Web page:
Former President Bill Clinton can now count himself on the same level of renown as Mister Rogers.
On Dec. 9, Mr. Clinton was slated to pick up an award for Outstanding Service to Public Education from the National Education Association Foundation at a gala in Washington.
He was chosen for the award—whose past winners include the late cardigan-clad children’s-show host—by the board of the 36-year-old foundation, an offshoot of the 2.7 million-member teachers’ union. The National Association for the Advancement of Colored People was also scheduled to receive the award at the event late last week.
Mr. Clinton was selected for his education successes during his two-term presidency, said foundation President Harriet Sanford, including increased funding for the Head Start preschool program; federal investments in school construction and educational technology for schools; reductions in class sizes; and gains in the affordability of college, through Hope Scholarships and “lifetime learning” tax credits.
The NEA and Mr. Clinton have long been cozy. The teachers’ union endorsed both his bids for the presidency. And in 1993, President Clinton plucked NEA official Sharon P. Robinson from her job overseeing the organization’s National Center for Innovation to head the Department of Education’s office of educational research and improvement.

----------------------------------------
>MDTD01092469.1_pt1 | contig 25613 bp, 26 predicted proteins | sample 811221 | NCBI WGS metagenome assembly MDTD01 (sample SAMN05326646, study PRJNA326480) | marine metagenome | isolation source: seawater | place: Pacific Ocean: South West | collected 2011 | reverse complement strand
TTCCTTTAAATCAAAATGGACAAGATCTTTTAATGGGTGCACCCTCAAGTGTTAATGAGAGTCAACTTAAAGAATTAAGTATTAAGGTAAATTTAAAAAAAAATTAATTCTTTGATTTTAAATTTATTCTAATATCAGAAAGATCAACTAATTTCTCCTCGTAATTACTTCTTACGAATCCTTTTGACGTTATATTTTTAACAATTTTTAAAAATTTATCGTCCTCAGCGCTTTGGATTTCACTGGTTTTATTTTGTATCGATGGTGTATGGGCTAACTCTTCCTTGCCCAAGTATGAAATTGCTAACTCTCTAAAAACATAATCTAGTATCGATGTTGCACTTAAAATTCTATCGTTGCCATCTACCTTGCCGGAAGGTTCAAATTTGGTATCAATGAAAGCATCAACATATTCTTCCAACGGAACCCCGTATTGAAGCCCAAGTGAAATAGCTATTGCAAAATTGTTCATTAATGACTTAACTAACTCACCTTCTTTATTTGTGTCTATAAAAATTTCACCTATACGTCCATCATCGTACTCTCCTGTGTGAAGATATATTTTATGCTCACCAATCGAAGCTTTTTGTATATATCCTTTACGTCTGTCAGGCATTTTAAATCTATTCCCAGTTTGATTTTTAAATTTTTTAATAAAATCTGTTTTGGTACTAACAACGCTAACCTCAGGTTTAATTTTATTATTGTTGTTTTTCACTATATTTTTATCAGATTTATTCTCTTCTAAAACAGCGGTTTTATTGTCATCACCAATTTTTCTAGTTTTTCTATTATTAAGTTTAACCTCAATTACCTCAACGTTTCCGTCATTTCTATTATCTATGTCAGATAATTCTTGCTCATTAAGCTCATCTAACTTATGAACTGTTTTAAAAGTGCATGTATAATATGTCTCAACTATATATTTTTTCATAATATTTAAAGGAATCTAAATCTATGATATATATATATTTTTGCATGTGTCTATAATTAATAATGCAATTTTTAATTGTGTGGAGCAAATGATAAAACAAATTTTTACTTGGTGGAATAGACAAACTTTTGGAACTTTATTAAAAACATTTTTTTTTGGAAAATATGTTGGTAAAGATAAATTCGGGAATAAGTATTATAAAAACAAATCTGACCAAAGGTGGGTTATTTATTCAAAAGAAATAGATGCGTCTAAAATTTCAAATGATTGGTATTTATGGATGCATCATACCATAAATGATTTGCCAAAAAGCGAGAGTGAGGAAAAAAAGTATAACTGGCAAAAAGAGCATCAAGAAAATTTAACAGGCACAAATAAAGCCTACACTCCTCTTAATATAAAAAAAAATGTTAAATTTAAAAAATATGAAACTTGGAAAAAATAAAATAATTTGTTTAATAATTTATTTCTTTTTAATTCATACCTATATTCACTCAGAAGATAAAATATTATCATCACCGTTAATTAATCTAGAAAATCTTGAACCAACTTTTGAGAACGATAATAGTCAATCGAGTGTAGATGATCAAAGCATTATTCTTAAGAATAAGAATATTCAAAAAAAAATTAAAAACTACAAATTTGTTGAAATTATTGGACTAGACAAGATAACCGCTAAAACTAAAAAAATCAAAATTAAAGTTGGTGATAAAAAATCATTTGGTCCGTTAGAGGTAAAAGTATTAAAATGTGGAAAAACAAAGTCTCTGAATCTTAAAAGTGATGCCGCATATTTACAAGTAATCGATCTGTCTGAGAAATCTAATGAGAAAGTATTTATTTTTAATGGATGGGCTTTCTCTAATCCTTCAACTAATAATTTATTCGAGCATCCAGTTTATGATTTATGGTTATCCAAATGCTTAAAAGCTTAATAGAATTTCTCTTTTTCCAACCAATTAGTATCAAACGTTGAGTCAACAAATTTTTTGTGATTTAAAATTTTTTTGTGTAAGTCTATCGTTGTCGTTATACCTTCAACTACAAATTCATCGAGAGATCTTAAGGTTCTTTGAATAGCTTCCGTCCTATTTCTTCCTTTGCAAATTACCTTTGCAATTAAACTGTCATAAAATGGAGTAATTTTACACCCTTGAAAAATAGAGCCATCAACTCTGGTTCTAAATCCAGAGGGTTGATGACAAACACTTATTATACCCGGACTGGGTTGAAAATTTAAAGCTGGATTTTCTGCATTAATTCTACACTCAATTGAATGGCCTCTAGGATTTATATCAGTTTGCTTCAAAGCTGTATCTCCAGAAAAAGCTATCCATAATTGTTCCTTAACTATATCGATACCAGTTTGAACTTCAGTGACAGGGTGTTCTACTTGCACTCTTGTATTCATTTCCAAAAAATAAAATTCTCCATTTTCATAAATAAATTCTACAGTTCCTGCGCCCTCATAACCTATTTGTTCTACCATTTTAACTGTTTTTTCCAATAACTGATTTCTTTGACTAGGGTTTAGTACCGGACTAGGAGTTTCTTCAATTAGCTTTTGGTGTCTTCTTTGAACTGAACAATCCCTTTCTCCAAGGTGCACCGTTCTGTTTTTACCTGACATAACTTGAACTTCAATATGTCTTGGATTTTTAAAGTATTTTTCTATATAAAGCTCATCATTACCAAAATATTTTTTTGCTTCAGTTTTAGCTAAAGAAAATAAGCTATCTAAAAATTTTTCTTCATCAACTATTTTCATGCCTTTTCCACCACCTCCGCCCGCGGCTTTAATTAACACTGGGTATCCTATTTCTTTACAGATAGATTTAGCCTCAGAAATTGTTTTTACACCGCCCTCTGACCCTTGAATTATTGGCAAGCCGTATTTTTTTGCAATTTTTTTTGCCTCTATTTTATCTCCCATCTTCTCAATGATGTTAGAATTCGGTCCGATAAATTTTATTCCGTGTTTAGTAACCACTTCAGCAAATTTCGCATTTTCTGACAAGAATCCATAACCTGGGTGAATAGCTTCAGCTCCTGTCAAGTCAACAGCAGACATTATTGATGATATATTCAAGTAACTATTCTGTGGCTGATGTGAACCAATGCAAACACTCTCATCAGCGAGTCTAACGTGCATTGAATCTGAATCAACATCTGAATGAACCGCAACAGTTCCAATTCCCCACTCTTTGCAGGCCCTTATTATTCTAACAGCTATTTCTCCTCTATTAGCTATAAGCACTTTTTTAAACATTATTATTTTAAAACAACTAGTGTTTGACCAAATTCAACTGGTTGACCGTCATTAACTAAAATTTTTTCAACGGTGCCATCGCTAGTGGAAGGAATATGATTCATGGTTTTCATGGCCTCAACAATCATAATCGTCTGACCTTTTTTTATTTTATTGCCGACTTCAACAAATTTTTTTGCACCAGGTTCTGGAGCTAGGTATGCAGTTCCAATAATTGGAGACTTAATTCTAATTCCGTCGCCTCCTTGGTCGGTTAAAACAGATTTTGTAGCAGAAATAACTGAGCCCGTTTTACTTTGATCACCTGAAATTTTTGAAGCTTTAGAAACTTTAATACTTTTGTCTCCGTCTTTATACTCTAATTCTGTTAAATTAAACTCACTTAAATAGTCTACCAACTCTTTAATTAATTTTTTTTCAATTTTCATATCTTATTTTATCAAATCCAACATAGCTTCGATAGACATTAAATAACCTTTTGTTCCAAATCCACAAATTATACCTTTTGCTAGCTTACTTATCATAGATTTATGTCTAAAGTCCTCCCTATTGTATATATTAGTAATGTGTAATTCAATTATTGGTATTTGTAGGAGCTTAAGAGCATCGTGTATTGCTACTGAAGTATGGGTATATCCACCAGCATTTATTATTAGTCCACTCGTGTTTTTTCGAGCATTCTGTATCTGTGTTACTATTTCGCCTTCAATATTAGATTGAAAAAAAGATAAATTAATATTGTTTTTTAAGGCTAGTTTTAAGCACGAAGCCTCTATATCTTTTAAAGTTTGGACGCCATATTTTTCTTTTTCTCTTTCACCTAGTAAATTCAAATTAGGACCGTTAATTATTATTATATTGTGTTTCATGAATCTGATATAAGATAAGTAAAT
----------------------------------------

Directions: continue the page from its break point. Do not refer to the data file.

The silver-haired Democrat would also bring star power to the foundation’s event, Ms. Sanford acknowledged. The gathering was sold out this year, with 150 more tickets purchased over last year, with 850 total sold, she said.
Mr. Clinton is like a rock star, “except a rock star that advanced education,” Ms. Sanford said. “We need more of those.”
The NAACP was slated to be honored for its work on Brown v. Board of Education of Topeka, the landmark U.S. Supreme Court ruling on school desegregation, as well as for more recent work on teacher retention, Ms. Sanford said.
Mr. Clinton’s name will now be grouped with past winners of the outstanding-service award, including his two-term secretary of education, Richard W. Riley, honored in 2000, and Fred Rogers of “Mister Rogers’ Neighborhood,” honored in 2001.